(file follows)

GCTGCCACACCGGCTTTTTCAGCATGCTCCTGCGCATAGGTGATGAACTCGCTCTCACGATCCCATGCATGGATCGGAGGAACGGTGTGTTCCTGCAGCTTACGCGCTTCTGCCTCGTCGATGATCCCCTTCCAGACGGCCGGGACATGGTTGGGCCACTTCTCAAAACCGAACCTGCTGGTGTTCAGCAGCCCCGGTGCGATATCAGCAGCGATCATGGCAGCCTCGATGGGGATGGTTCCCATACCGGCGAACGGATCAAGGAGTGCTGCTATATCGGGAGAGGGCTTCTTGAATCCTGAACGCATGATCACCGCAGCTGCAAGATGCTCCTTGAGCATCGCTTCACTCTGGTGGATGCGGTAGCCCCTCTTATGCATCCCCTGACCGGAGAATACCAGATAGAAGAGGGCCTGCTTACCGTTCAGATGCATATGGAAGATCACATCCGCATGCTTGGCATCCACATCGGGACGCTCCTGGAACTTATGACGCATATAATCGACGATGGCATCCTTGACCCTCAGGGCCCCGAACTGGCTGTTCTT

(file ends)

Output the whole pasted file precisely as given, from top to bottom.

GCTGCCACACCGGCTTTTTCAGCATGCTCCTGCGCATAGGTGATGAACTCGCTCTCACGATCCCATGCATGGATCGGAGGAACGGTGTGTTCCTGCAGCTTACGCGCTTCTGCCTCGTCGATGATCCCCTTCCAGACGGCCGGGACATGGTTGGGCCACTTCTCAAAACCGAACCTGCTGGTGTTCAGCAGCCCCGGTGCGATATCAGCAGCGATCATGGCAGCCTCGATGGGGATGGTTCCCATACCGGCGAACGGATCAAGGAGTGCTGCTATATCGGGAGAGGGCTTCTTGAATCCTGAACGCATGATCACCGCAGCTGCAAGATGCTCCTTGAGCATCGCTTCACTCTGGTGGATGCGGTAGCCCCTCTTATGCATCCCCTGACCGGAGAATACCAGATAGAAGAGGGCCTGCTTACCGTTCAGATGCATATGGAAGATCACATCCGCATGCTTGGCATCCACATCGGGACGCTCCTGGAACTTATGACGCATATAATCGACGATGGCATCCTTGACCCTCAGGGCCCCGAACTGGCTGTTCTT